Shades of Eisenhower and the 1950s for American spending

BOTH houses of the US Congress were last night on the verge of striking a bitterly fought deal with President Barack Obama for an economic rescue package that involves slashing the country's domestic spending to levels not seen since the 1950s.

The Senate and House of Representatives were expected to approve a deal to raise the limit on borrowing by up to $2.4 trillion (1.4tr) from the current $14.3tr and forestall an unprecedented American default on the country's debts, after weeks of outright partisan warfare between the Democrats and the Republicans.

Mr Obama and the Democrat and Republican leaderships were poised to sign off the agreement on the eve of the deadline to avoid a US default on payments to investors in Treasury bonds, recipients of social security pensions, those relying on veterans' benefits and businesses that do work for the government. However, large numbers of the right wing Tea Party-backed Republican members of the House of Representatives and their liberal Democratic opponents remained deeply dissatisfied with the package.

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Key planks of the deal include the setting-up of a bipartisan congressional committee to come up with proposals by November to agree $1.5tr in cuts through tax reform and other deficit-reduction measures.

Another aspects of the agreement include raising borrowing powers sufficiently to keep the divisive issue from returning to the national agenda until after next year's presidential election.

However, it does not include any tax increases, which Mr Obama had come under pressure to include by his Republican opponents.

The president said the plan would initially cut about $1tr from US spending to "the lowest level of domestic spending since Dwight Eisenhower was president" in the 1950s, allowing the country to avoid the prospect of defaulting on its debts for the first time in its history.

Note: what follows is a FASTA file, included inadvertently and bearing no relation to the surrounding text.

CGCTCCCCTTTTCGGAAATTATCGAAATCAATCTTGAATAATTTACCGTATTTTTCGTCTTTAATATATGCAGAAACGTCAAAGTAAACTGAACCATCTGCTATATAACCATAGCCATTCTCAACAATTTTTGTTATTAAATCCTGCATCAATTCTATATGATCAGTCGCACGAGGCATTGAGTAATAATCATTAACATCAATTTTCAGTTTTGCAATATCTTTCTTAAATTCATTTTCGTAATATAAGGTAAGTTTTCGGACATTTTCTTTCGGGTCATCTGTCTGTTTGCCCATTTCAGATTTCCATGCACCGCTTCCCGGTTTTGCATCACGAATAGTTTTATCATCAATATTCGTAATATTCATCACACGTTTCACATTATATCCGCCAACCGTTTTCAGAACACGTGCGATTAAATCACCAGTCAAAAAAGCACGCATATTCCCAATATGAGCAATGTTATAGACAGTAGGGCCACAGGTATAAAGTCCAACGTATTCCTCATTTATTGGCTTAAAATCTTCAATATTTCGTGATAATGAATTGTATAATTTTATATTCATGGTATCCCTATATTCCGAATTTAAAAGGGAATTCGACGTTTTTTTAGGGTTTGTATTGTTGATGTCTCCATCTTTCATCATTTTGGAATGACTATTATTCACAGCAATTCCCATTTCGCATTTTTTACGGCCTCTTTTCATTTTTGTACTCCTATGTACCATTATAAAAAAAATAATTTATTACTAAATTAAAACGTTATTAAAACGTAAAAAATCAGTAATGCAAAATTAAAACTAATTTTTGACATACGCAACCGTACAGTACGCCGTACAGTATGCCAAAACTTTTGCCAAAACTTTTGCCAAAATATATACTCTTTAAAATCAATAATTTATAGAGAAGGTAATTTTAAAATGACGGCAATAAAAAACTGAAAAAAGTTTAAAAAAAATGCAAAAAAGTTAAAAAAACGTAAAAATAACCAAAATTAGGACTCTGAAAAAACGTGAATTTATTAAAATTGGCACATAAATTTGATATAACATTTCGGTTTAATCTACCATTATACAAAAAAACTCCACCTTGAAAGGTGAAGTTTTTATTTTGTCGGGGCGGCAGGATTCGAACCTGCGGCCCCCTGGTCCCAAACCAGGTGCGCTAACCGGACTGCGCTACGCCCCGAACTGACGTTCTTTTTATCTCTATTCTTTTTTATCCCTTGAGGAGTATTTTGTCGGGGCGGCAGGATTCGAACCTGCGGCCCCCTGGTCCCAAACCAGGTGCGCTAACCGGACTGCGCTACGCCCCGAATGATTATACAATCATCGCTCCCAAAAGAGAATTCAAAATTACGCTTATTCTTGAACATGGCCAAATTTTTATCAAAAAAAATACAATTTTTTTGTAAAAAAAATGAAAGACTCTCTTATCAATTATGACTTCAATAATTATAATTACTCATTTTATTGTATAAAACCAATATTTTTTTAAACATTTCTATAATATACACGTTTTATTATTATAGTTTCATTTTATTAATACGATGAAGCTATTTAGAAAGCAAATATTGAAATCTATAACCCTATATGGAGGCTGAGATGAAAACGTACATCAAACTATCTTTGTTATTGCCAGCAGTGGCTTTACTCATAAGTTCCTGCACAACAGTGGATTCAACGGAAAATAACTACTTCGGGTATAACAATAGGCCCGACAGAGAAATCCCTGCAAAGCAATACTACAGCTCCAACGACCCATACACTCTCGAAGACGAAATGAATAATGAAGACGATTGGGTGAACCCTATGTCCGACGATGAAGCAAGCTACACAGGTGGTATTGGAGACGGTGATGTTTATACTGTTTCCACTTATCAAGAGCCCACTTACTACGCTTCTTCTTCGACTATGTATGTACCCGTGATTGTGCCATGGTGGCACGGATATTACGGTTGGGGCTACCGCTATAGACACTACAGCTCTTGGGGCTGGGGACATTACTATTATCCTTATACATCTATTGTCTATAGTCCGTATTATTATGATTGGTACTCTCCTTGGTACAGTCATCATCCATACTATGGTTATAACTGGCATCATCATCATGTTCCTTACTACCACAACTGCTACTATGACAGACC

Mr Obama said: "Is this the deal I would have preferred? No."

But he added: "Most importantly, it will allow us to avoid default and end the crisis that Washington imposed on the rest of America. And it will allow us to lift the cloud of doubt and uncertainty that has hung above the United States."

No benefit cuts were envisaged for the social security pension system or Medicare, the federal programmes that provide health care payments to the elderly. However, other areas are to be scoured for savings, including Medicaid - the health programme for people with low incomes and resources - a move that has led to discontent among sections of Mr Obama's Democrats.

Democrat Representative Cedric Richmond said he feared the deal would have a "devastating impact" on low earners, with the working and middle classes bearing the brunt of the cuts.Representative Emanuel Cleaver, a Missouri Democrat, said of the deal: "On the surface, it looks like a Satan sandwich."

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Meanwhile, Tea Party-influenced Republicans and figures on the right of the party are likely to be unhappy that tax cuts and more severe spending cuts were not included. But Mr Obama's spokesman said he would continue to push for an extension of a payroll tax cut, despite that not being part of the deficit-cutting deal expected to be reached last night.

Democratic majority leader Harry Reid and Republican Senate leader Mitch McConnell were two of those pushing the debt deal. In the Senate yesterday, Mr Reid called it a "remarkable agreement". He later said that although "neither side got what they wanted", the deal was "typical for compromise legislation".

After a meeting of his fellow Senate Democrats, Mr Reid said the legislation had received a mixed reception from his colleagues, with some showing enthusiasm and others not.

US Vice President Joe Biden, held two-and-a-half-hour talks with Democrats in the House to win support for the deal and said it had been a "good" meeting.

Describing the debt ceiling as a "sword of Damocles", he said it had been used "as the means by which, unless certain compromises were made, we would default on our debt".

He added that, under different circumstances, "we would be talking about job creation, infrastructure and investment".

Mr Obama sent a video to Congress aimed at selling the plan to Democrats. "This has been a long and messy process," he said. "As with any compromise, the outcome is far from satisfying."